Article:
No proposition which the political economist has occasion to announce is so startling, at the first hearing, as this; nor does any other contend against such persistent incredulity. And yet, no proposition can be more clearly established. We have seen (par. 132) that in the same market, at the same time, there is but one price for different equal portions of any commodity. We have also seen (par. 137) that normal price is fixed by the cost of producing that portion of the supply which is produced at the greatest disadvantage.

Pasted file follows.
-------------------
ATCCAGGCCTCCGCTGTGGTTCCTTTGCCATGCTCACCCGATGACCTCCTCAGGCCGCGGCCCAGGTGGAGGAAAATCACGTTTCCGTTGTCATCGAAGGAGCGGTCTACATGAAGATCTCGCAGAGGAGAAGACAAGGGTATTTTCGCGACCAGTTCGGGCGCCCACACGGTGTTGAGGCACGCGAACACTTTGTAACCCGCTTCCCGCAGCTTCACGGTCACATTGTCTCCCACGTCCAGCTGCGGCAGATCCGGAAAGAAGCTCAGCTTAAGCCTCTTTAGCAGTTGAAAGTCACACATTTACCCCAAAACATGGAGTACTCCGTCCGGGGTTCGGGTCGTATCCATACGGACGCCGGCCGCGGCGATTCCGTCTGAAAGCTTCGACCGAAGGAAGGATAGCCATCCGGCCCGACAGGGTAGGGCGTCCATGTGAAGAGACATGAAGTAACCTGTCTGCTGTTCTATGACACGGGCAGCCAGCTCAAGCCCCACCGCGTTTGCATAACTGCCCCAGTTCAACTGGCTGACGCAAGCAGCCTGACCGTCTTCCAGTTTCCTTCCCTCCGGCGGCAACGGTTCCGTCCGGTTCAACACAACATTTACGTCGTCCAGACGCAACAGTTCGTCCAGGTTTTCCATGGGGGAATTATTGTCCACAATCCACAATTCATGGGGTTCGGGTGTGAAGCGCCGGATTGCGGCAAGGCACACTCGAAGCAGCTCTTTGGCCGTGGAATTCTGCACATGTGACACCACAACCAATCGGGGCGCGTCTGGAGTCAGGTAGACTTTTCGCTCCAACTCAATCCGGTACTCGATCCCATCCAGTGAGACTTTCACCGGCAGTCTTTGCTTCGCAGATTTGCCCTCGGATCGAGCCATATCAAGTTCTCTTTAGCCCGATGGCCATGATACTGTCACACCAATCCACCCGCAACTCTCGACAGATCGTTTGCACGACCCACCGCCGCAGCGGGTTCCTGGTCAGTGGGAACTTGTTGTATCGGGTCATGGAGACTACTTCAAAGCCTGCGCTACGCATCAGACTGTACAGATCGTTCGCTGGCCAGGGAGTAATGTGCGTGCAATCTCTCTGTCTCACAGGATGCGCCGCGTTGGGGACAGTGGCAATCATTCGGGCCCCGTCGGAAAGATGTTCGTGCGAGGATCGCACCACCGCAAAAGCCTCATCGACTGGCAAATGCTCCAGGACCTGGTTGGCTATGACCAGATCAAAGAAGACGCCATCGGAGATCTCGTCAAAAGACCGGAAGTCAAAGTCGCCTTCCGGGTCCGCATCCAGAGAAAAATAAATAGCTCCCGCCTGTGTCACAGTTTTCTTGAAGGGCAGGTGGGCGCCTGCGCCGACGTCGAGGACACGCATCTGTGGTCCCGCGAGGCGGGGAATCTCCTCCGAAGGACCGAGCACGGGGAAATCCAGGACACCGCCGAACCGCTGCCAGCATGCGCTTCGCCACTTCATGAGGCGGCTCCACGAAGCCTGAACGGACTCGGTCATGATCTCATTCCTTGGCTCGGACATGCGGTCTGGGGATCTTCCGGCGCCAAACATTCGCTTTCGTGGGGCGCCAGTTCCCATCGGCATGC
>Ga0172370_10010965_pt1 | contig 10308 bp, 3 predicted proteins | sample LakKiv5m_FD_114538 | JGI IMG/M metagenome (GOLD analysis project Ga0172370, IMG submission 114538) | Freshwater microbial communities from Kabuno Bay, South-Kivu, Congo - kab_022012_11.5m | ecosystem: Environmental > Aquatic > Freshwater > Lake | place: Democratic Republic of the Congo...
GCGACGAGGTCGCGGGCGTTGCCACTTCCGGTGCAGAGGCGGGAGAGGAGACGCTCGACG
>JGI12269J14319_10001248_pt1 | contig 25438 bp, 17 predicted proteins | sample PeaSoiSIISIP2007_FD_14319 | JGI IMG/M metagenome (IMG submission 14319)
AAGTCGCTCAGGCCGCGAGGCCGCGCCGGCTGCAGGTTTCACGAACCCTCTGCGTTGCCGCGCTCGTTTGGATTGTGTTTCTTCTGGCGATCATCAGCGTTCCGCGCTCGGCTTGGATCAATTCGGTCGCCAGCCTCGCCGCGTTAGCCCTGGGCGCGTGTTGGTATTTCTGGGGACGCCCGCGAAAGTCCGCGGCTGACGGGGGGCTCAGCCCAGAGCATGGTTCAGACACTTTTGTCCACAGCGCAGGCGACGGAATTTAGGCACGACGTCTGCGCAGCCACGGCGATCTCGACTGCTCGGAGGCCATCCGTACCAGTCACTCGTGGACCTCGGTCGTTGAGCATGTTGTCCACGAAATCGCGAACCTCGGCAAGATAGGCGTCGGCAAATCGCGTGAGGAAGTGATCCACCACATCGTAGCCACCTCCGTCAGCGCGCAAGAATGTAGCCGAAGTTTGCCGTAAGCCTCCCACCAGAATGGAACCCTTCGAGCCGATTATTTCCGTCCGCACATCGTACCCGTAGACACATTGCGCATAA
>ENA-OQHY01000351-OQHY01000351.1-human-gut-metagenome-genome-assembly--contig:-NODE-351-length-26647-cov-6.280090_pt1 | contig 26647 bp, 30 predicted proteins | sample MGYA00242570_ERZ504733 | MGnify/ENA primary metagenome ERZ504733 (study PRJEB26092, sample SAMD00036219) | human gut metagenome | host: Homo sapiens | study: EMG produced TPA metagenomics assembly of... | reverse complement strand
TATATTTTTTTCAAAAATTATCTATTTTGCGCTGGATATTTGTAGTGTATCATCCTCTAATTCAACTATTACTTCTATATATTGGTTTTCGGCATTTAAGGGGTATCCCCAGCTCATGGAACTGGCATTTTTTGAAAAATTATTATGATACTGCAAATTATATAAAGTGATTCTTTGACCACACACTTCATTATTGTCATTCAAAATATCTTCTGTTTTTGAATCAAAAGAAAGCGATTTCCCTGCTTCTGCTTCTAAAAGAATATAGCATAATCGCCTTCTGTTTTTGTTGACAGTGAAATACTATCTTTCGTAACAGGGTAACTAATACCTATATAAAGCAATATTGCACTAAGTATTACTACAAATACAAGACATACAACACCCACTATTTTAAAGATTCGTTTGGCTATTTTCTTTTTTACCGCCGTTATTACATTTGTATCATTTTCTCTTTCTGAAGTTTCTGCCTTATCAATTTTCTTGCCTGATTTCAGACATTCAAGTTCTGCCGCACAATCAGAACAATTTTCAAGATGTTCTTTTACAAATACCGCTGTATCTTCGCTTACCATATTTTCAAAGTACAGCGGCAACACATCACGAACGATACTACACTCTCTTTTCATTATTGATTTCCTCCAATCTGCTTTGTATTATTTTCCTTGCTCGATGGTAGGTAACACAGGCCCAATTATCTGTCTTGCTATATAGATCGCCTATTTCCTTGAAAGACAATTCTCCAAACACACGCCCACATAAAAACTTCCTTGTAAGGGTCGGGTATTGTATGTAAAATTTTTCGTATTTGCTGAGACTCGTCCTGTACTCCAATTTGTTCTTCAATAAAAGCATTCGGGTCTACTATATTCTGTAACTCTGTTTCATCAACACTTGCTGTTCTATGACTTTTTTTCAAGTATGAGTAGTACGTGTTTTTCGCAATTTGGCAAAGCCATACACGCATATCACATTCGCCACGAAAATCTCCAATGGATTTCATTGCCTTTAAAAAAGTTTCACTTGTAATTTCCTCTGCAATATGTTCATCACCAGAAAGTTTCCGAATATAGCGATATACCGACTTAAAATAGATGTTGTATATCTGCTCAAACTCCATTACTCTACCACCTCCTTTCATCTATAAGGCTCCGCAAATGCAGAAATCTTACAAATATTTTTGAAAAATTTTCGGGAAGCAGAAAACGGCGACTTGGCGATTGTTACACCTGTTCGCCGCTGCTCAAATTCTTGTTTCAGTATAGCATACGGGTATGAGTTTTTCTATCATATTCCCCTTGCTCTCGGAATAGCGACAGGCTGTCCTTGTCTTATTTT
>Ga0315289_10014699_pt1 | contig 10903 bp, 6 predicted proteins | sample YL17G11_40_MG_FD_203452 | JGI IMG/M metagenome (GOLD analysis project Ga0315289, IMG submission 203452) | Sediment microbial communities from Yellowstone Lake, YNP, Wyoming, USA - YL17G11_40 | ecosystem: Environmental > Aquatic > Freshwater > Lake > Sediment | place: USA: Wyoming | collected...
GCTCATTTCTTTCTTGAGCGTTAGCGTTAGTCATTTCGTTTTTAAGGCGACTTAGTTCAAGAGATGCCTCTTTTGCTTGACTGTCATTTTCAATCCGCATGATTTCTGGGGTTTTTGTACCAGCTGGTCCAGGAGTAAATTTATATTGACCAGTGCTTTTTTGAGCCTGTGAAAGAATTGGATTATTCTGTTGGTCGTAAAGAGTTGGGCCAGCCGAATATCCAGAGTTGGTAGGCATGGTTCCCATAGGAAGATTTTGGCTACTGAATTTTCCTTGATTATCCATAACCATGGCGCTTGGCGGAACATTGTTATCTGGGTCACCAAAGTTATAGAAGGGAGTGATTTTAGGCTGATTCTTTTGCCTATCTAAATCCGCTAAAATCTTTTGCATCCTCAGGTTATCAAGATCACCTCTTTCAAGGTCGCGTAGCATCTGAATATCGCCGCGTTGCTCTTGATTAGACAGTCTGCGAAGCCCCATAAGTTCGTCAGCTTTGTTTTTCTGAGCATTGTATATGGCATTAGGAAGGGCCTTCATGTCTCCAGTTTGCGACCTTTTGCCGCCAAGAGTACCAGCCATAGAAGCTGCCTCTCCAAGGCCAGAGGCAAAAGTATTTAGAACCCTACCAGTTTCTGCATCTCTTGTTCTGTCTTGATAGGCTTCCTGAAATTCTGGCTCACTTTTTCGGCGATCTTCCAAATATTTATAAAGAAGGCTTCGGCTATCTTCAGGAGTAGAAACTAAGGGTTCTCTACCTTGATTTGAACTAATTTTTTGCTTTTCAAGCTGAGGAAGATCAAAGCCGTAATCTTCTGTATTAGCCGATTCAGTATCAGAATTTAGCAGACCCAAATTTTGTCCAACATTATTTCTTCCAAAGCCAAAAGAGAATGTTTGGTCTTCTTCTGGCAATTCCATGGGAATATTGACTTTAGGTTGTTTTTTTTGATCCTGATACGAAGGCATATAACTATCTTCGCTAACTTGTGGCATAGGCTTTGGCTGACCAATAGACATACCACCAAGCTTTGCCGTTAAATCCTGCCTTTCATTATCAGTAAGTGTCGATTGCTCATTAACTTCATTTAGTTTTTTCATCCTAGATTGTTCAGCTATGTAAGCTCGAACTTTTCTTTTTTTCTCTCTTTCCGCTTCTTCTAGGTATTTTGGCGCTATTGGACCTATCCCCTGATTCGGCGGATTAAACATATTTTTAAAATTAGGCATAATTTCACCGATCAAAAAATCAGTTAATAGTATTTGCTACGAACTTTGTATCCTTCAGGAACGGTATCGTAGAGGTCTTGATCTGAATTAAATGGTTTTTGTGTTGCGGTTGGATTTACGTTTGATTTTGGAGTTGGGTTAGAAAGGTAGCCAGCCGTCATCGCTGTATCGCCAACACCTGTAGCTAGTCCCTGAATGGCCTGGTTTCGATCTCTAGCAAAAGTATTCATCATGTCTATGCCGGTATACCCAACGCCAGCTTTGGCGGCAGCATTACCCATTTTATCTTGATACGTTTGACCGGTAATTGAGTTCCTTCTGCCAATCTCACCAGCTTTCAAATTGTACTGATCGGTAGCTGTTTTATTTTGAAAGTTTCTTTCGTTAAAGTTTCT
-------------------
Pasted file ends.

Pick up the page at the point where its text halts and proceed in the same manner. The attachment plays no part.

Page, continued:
Apply these principles to the case in hand. England does not raise all the wheat needed for the subsistence of her population. Besides cultivating the most fertile of her own fields, she makes heavy draughts upon the United States, France, Egypt, Hungary, and the Black Sea region. For the wheat of all these countries, however, so far as it is of the same quality, there is but one price. That price is fixed by the cost of raising the million, say, of bushels which are raised at the greatest disadvantage, which means, in this case, at the greatest distance, viz., on the plains of Dakota. This wheat the English must have: the proof of which is found in the fact that they do have it. Now, if they will have it, they must pay the cost of raising it, that is, must pay enough to induce men to go to that far-off country, undergo the privations of a frontier life, undertake all the risks of pioneer agriculture, and submit to enormous charges for the transportation of their product by land two thousand miles to the seaboard, and, then, three thousand miles, by sea. If the English will not pay this price, they can not have the wheat. That they get the wheat is proof that they pay this price, which, in turn, sets the price for all the wheat raised in England, and for all the wheat brought thither, whether from France, from Egypt or from the Black Sea. Wheat may be raised in Middlesex at an actual cost not exceeding two shillings a bushel; but the Middlesex farmer will not, on that account, sell his wheat below the market price, say six shillings, which price is fixed, as we have seen, by the wheat from America. The difference, four shillings, is to be profit for somebody; and we will now proceed to show that this body must be either the landlord, or the tenant, not the agricultural laborer, and not the consumer of flour.